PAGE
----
A Journey into Reciprocal Space

A Journey into Reciprocal Space

A Crystallographer's Perspective

A.M. Glazer
ISBN: 9781681746203 | PDF ISBN: 9781681746210
Copyright © 2018 | 190 Pages | Publication Date: November, 2017

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The concept of reciprocal space is over 100 years old, and has been of particular use by crystallographers in order to understand the patterns of spots when x-rays are diffracted by crystals. However, it has a much more general use, especially in the physics of the solid state. In order to understand what it is, how to construct it and how to make use of it, it is first necessary to start with the so-called real or direct space and then show how reciprocal space is related to it. Real space describes the objects we see around us, especially with regards to crystals, their physical shapes and symmetries and the arrangements of atoms within: the so-called crystal structure. Reciprocal space on the other hand deals with the crystals as seen through their diffraction images. Indeed, crystallographers are accustomed to working backwards from the diffraction images to the crystal structures, which we call crystal structure solution. In solid state physics, one usually works the other way, starting with reciprocal space to explain various solid-state properties, such as thermal and electrical phenomena.

In this book, I start with the crystallographer's point of view of real and reciprocal space and then proceed to develop this in a form suitable for physics applications. Note that while for the crystallographer reciprocal space is a handy means of dealing with diffraction, for the solid-state physicist it is thought of as a way to describe the formation and motion of waves, in which case the physicist thinks of reciprocal space in terms of momentum or wave-vector k-space. This is because, for periodic structures, a characteristic of normal crystals, elementary quantum excitations, e.g. phonons and electrons, can be described both as particles and waves. The treatment given here, will be by necessity brief, but I would hope that this will suffice to lead the reader to build upon the concepts described. I have tried to write this book in a suitable form for both undergraduate and graduate students of what today we call "condensed matter physics."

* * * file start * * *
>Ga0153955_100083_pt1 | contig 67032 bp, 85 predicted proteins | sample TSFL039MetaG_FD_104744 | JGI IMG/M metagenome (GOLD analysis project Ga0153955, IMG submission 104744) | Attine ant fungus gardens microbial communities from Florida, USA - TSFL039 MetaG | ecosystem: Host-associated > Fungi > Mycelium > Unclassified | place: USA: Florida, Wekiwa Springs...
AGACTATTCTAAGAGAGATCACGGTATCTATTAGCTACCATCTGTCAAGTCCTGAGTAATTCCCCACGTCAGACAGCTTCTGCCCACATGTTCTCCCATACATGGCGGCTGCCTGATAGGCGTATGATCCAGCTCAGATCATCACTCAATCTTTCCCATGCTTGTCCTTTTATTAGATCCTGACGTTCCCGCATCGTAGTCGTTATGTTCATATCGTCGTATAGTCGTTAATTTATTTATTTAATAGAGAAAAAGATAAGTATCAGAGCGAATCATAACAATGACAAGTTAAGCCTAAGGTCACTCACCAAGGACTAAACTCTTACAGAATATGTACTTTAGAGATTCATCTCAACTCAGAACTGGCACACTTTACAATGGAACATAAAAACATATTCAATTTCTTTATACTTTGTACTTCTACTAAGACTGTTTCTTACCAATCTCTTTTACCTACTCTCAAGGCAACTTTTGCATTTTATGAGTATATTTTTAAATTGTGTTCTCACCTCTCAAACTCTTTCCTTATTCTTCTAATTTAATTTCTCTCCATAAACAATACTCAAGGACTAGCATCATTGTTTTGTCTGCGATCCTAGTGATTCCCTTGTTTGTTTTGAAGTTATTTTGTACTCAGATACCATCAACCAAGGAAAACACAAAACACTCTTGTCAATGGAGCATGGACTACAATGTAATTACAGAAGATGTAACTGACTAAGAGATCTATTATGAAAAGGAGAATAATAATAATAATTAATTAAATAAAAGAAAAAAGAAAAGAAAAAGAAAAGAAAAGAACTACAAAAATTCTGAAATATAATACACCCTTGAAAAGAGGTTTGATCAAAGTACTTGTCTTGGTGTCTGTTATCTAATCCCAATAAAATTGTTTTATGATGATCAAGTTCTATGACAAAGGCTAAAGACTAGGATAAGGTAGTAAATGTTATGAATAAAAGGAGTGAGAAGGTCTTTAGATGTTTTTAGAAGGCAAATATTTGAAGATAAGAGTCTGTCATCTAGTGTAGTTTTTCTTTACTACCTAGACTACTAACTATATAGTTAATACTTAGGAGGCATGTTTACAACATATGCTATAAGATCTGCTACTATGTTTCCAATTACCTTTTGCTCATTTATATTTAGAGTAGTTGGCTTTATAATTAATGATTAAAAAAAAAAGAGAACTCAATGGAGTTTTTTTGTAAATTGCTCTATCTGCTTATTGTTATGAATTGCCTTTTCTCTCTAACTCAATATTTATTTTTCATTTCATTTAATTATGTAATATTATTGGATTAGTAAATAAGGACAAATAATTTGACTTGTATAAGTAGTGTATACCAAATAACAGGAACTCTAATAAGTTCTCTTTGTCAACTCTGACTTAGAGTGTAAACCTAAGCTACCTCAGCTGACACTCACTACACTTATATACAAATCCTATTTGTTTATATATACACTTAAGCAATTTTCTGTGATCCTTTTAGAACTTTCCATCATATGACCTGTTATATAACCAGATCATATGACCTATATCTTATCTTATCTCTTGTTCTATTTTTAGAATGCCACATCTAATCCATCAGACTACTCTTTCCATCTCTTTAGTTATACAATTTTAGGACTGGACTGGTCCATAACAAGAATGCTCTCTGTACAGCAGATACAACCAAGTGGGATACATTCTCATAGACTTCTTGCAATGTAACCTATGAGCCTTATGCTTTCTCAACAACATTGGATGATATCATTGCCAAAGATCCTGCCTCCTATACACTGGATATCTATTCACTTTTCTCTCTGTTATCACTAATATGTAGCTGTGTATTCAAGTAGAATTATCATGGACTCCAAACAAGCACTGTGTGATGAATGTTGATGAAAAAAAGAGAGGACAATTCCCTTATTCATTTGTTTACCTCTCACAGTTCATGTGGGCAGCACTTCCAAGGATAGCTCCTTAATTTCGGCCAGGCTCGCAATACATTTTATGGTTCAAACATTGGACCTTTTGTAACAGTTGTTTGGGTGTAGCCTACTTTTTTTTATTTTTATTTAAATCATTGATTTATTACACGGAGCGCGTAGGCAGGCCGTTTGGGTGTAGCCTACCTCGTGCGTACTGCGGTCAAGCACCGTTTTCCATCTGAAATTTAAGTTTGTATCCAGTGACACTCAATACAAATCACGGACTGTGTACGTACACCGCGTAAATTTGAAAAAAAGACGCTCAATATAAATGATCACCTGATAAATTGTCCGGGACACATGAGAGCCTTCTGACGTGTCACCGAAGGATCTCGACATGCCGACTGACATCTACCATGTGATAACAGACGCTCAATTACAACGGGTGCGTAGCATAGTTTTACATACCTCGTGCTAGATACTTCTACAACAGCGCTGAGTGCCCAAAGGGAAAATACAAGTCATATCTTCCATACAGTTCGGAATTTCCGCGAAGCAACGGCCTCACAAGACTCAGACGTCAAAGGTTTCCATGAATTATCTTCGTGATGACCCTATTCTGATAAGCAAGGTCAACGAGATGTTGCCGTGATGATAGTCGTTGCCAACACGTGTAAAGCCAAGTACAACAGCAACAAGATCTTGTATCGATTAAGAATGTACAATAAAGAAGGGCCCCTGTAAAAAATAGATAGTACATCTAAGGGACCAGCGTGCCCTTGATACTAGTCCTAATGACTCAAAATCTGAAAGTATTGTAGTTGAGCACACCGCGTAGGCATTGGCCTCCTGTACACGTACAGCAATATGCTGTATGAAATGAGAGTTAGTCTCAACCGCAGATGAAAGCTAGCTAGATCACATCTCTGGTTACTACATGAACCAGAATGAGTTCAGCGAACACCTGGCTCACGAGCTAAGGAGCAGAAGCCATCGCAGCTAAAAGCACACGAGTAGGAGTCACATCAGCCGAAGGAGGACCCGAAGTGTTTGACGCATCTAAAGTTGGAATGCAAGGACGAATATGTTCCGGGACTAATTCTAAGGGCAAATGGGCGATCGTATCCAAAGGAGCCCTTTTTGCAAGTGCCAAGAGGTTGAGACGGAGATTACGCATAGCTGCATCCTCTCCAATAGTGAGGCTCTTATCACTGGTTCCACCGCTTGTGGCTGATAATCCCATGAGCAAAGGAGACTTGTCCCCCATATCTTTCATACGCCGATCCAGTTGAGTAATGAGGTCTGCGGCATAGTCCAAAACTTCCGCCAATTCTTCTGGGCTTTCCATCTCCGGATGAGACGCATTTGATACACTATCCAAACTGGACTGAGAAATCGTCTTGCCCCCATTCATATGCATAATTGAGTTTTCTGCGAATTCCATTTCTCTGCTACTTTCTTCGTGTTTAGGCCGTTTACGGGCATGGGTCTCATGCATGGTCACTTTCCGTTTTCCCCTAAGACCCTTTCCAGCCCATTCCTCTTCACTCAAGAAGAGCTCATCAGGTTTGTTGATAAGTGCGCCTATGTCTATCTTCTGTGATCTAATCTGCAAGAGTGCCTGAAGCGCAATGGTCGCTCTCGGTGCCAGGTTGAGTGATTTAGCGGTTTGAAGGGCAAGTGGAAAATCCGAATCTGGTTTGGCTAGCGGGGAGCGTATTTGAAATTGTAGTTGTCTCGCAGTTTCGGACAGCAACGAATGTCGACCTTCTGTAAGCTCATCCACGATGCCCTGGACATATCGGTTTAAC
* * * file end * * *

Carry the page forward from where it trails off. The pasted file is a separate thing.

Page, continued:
Table of Contents

The reciprocal lattice
Dynamical diffraction
Waves in a periodic medium
Back matter

About the Author(s)

A.M. Glazer, University of Oxford and University of Warwick
Mike Glazer is Emeritus Professor of Physics at the University of Oxford and Jesus College Oxford, and Visiting Professor at the University of Warwick. From 2014 to 2017 he was also Vice-President of the International Union of Crystallography. His PhD research between 1965 and 1968 was under the supervision of Kathleen Lonsdale at University College London, working on the crystallography of organic mixed crystals. In 1968-1969, he was aFellow at Harvard University, and then from 1969 to 1976 he was at the Cavendish Laboratory, Cambridge. In 1976, he was appointed Lecturer in Physics at the Clarendon Laboratory Oxford and as an Official Fellow and Tutor at Jesus College Oxford. Mike Glazer's research has mainly been in understanding the relationship between physical properties of crystals and their structures. He is perhaps best known for his classification system for tilted octahedra in perovskites. He is also one of the co-founders of Oxford Cryosystems Ltd, which supplies the world market in low-temperature apparatus for crystallographers.

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